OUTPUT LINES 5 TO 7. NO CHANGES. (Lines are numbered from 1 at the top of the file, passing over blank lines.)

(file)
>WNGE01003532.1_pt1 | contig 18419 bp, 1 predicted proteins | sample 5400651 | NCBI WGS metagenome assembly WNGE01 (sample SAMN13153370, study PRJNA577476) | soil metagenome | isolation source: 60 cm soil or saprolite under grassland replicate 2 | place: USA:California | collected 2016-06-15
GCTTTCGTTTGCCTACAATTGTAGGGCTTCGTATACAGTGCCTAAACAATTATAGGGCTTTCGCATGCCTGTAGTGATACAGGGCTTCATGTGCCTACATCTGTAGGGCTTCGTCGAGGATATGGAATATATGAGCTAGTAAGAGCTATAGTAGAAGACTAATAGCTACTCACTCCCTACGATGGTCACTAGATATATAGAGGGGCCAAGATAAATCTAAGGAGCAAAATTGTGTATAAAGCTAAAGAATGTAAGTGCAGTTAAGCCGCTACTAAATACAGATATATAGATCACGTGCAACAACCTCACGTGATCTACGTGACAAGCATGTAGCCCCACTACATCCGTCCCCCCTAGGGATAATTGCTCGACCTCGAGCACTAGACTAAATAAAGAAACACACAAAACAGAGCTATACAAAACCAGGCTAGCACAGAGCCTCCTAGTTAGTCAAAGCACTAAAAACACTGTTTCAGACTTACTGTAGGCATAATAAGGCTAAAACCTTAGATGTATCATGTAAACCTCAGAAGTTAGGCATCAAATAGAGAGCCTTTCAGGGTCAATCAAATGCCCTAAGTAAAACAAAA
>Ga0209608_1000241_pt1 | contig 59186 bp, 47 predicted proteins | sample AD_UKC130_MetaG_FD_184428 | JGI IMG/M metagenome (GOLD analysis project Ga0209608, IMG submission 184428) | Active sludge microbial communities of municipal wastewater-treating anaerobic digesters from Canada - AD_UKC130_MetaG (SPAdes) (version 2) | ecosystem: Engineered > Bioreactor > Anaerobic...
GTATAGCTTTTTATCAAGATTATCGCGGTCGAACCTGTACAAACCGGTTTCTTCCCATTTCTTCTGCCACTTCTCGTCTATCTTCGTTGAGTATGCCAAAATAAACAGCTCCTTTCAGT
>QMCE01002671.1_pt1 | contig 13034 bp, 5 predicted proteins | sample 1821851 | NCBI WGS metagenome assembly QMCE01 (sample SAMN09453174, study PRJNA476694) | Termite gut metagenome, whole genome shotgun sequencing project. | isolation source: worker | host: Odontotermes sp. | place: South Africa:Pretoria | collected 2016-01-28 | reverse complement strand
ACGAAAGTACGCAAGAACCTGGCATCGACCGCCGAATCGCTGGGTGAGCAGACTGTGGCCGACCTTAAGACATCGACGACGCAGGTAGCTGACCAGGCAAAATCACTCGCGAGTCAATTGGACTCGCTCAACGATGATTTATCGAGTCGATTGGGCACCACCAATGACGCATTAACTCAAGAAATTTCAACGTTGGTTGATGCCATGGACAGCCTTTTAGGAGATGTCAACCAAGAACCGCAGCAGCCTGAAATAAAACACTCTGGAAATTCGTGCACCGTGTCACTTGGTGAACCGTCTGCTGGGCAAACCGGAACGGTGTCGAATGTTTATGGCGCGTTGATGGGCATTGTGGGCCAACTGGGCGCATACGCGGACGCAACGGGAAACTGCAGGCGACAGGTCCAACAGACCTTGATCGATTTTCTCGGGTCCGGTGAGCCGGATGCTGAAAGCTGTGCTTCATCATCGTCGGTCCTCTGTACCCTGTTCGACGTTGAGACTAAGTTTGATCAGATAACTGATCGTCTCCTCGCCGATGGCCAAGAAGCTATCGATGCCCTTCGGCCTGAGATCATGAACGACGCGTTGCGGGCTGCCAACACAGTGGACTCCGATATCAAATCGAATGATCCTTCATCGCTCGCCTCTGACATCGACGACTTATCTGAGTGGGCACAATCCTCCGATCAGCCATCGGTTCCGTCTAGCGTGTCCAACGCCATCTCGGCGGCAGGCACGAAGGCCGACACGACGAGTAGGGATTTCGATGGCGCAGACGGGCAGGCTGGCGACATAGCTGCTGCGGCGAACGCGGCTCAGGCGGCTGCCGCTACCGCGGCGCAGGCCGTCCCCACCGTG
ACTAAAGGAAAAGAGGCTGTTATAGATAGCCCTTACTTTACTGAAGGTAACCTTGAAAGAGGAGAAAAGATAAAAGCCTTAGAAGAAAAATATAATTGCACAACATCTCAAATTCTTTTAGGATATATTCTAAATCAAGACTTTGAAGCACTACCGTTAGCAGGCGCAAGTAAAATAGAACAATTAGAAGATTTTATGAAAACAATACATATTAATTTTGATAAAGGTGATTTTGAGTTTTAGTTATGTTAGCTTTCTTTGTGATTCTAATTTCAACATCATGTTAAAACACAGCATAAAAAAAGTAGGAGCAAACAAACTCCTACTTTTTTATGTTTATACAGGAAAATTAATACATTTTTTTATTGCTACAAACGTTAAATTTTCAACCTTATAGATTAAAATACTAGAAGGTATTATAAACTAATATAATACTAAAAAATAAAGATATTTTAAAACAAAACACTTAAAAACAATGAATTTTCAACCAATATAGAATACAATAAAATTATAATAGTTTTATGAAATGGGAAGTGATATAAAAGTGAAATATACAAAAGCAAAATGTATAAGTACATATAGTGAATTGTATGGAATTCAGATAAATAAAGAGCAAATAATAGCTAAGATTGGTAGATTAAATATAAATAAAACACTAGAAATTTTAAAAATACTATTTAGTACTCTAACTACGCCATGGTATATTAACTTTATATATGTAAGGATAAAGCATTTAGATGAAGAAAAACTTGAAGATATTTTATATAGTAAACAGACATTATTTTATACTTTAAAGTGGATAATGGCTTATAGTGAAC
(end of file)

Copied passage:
>QMCE01002671.1_pt1 | contig 13034 bp, 5 predicted proteins | sample 1821851 | NCBI WGS metagenome assembly QMCE01 (sample SAMN09453174, study PRJNA476694) | Termite gut metagenome, whole genome shotgun sequencing project. | isolation source: worker | host: Odontotermes sp. | place: South Africa:Pretoria | collected 2016-01-28 | reverse complement strand
ACGAAAGTACGCAAGAACCTGGCATCGACCGCCGAATCGCTGGGTGAGCAGACTGTGGCCGACCTTAAGACATCGACGACGCAGGTAGCTGACCAGGCAAAATCACTCGCGAGTCAATTGGACTCGCTCAACGATGATTTATCGAGTCGATTGGGCACCACCAATGACGCATTAACTCAAGAAATTTCAACGTTGGTTGATGCCATGGACAGCCTTTTAGGAGATGTCAACCAAGAACCGCAGCAGCCTGAAATAAAACACTCTGGAAATTCGTGCACCGTGTCACTTGGTGAACCGTCTGCTGGGCAAACCGGAACGGTGTCGAATGTTTATGGCGCGTTGATGGGCATTGTGGGCCAACTGGGCGCATACGCGGACGCAACGGGAAACTGCAGGCGACAGGTCCAACAGACCTTGATCGATTTTCTCGGGTCCGGTGAGCCGGATGCTGAAAGCTGTGCTTCATCATCGTCGGTCCTCTGTACCCTGTTCGACGTTGAGACTAAGTTTGATCAGATAACTGATCGTCTCCTCGCCGATGGCCAAGAAGCTATCGATGCCCTTCGGCCTGAGATCATGAACGACGCGTTGCGGGCTGCCAACACAGTGGACTCCGATATCAAATCGAATGATCCTTCATCGCTCGCCTCTGACATCGACGACTTATCTGAGTGGGCACAATCCTCCGATCAGCCATCGGTTCCGTCTAGCGTGTCCAACGCCATCTCGGCGGCAGGCACGAAGGCCGACACGACGAGTAGGGATTTCGATGGCGCAGACGGGCAGGCTGGCGACATAGCTGCTGCGGCGAACGCGGCTCAGGCGGCTGCCGCTACCGCGGCGCAGGCCGTCCCCACCGTG
ACTAAAGGAAAAGAGGCTGTTATAGATAGCCCTTACTTTACTGAAGGTAACCTTGAAAGAGGAGAAAAGATAAAAGCCTTAGAAGAAAAATATAATTGCACAACATCTCAAATTCTTTTAGGATATATTCTAAATCAAGACTTTGAAGCACTACCGTTAGCAGGCGCAAGTAAAATAGAACAATTAGAAGATTTTATGAAAACAATACATATTAATTTTGATAAAGGTGATTTTGAGTTTTAGTTATGTTAGCTTTCTTTGTGATTCTAATTTCAACATCATGTTAAAACACAGCATAAAAAAAGTAGGAGCAAACAAACTCCTACTTTTTTATGTTTATACAGGAAAATTAATACATTTTTTTATTGCTACAAACGTTAAATTTTCAACCTTATAGATTAAAATACTAGAAGGTATTATAAACTAATATAATACTAAAAAATAAAGATATTTTAAAACAAAACACTTAAAAACAATGAATTTTCAACCAATATAGAATACAATAAAATTATAATAGTTTTATGAAATGGGAAGTGATATAAAAGTGAAATATACAAAAGCAAAATGTATAAGTACATATAGTGAATTGTATGGAATTCAGATAAATAAAGAGCAAATAATAGCTAAGATTGGTAGATTAAATATAAATAAAACACTAGAAATTTTAAAAATACTATTTAGTACTCTAACTACGCCATGGTATATTAACTTTATATATGTAAGGATAAAGCATTTAGATGAAGAAAAACTTGAAGATATTTTATATAGTAAACAGACATTATTTTATACTTTAAAGTGGATAATGGCTTATAGTGAAC